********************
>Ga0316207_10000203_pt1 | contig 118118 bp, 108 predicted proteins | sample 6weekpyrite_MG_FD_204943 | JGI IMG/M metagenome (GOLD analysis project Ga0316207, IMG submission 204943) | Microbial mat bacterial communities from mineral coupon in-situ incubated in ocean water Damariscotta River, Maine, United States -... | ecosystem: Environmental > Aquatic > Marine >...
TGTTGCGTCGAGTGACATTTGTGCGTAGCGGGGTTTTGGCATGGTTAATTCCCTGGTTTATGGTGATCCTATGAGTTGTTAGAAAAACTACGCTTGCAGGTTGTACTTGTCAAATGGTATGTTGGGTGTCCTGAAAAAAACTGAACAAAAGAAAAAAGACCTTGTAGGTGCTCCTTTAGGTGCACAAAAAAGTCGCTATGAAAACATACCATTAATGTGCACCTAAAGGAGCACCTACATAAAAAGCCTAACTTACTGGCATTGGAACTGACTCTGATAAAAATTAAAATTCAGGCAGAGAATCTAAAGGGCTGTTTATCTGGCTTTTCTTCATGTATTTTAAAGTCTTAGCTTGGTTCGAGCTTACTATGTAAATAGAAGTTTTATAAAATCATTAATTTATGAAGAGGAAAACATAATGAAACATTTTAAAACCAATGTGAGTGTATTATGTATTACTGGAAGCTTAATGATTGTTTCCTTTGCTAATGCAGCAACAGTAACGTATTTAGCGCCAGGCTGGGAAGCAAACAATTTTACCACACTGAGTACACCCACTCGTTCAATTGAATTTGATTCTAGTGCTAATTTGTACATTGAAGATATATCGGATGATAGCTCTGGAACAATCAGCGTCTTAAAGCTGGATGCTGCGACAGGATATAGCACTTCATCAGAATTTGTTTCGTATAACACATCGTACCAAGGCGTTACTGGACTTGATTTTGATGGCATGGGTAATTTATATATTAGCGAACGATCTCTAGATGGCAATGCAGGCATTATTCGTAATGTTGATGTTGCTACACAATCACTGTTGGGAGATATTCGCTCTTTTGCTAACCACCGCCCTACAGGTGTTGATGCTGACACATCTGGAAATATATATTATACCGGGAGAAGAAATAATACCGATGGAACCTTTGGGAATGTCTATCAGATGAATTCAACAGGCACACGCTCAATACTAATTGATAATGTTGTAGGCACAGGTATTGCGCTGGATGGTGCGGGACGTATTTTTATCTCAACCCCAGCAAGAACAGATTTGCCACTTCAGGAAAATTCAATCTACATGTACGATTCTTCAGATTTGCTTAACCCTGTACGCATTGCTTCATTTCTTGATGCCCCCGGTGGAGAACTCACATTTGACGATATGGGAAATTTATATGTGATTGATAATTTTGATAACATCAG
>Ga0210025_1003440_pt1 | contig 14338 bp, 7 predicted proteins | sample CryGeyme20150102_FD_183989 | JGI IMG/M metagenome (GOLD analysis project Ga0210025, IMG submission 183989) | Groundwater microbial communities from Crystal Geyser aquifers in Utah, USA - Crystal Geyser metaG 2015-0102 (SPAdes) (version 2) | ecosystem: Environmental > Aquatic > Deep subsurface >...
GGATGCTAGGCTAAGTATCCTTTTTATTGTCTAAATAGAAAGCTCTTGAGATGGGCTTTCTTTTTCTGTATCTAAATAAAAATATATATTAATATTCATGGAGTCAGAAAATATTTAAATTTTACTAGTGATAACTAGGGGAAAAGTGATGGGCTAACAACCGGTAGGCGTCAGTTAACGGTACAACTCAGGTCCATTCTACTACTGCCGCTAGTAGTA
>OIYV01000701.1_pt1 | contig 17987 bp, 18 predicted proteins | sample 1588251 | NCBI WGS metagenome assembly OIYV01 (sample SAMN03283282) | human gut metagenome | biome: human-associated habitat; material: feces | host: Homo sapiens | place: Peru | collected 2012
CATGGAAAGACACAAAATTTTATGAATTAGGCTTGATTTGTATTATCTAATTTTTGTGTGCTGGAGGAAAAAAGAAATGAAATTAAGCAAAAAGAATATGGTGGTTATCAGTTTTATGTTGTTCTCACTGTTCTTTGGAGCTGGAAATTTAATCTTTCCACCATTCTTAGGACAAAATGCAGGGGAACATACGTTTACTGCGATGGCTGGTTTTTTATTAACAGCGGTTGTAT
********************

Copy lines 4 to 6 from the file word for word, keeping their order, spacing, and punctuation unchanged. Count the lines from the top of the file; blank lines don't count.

GGATGCTAGGCTAAGTATCCTTTTTATTGTCTAAATAGAAAGCTCTTGAGATGGGCTTTCTTTTTCTGTATCTAAATAAAAATATATATTAATATTCATGGAGTCAGAAAATATTTAAATTTTACTAGTGATAACTAGGGGAAAAGTGATGGGCTAACAACCGGTAGGCGTCAGTTAACGGTACAACTCAGGTCCATTCTACTACTGCCGCTAGTAGTA
>OIYV01000701.1_pt1 | contig 17987 bp, 18 predicted proteins | sample 1588251 | NCBI WGS metagenome assembly OIYV01 (sample SAMN03283282) | human gut metagenome | biome: human-associated habitat; material: feces | host: Homo sapiens | place: Peru | collected 2012
CATGGAAAGACACAAAATTTTATGAATTAGGCTTGATTTGTATTATCTAATTTTTGTGTGCTGGAGGAAAAAAGAAATGAAATTAAGCAAAAAGAATATGGTGGTTATCAGTTTTATGTTGTTCTCACTGTTCTTTGGAGCTGGAAATTTAATCTTTCCACCATTCTTAGGACAAAATGCAGGGGAACATACGTTTACTGCGATGGCTGGTTTTTTATTAACAGCGGTTGTAT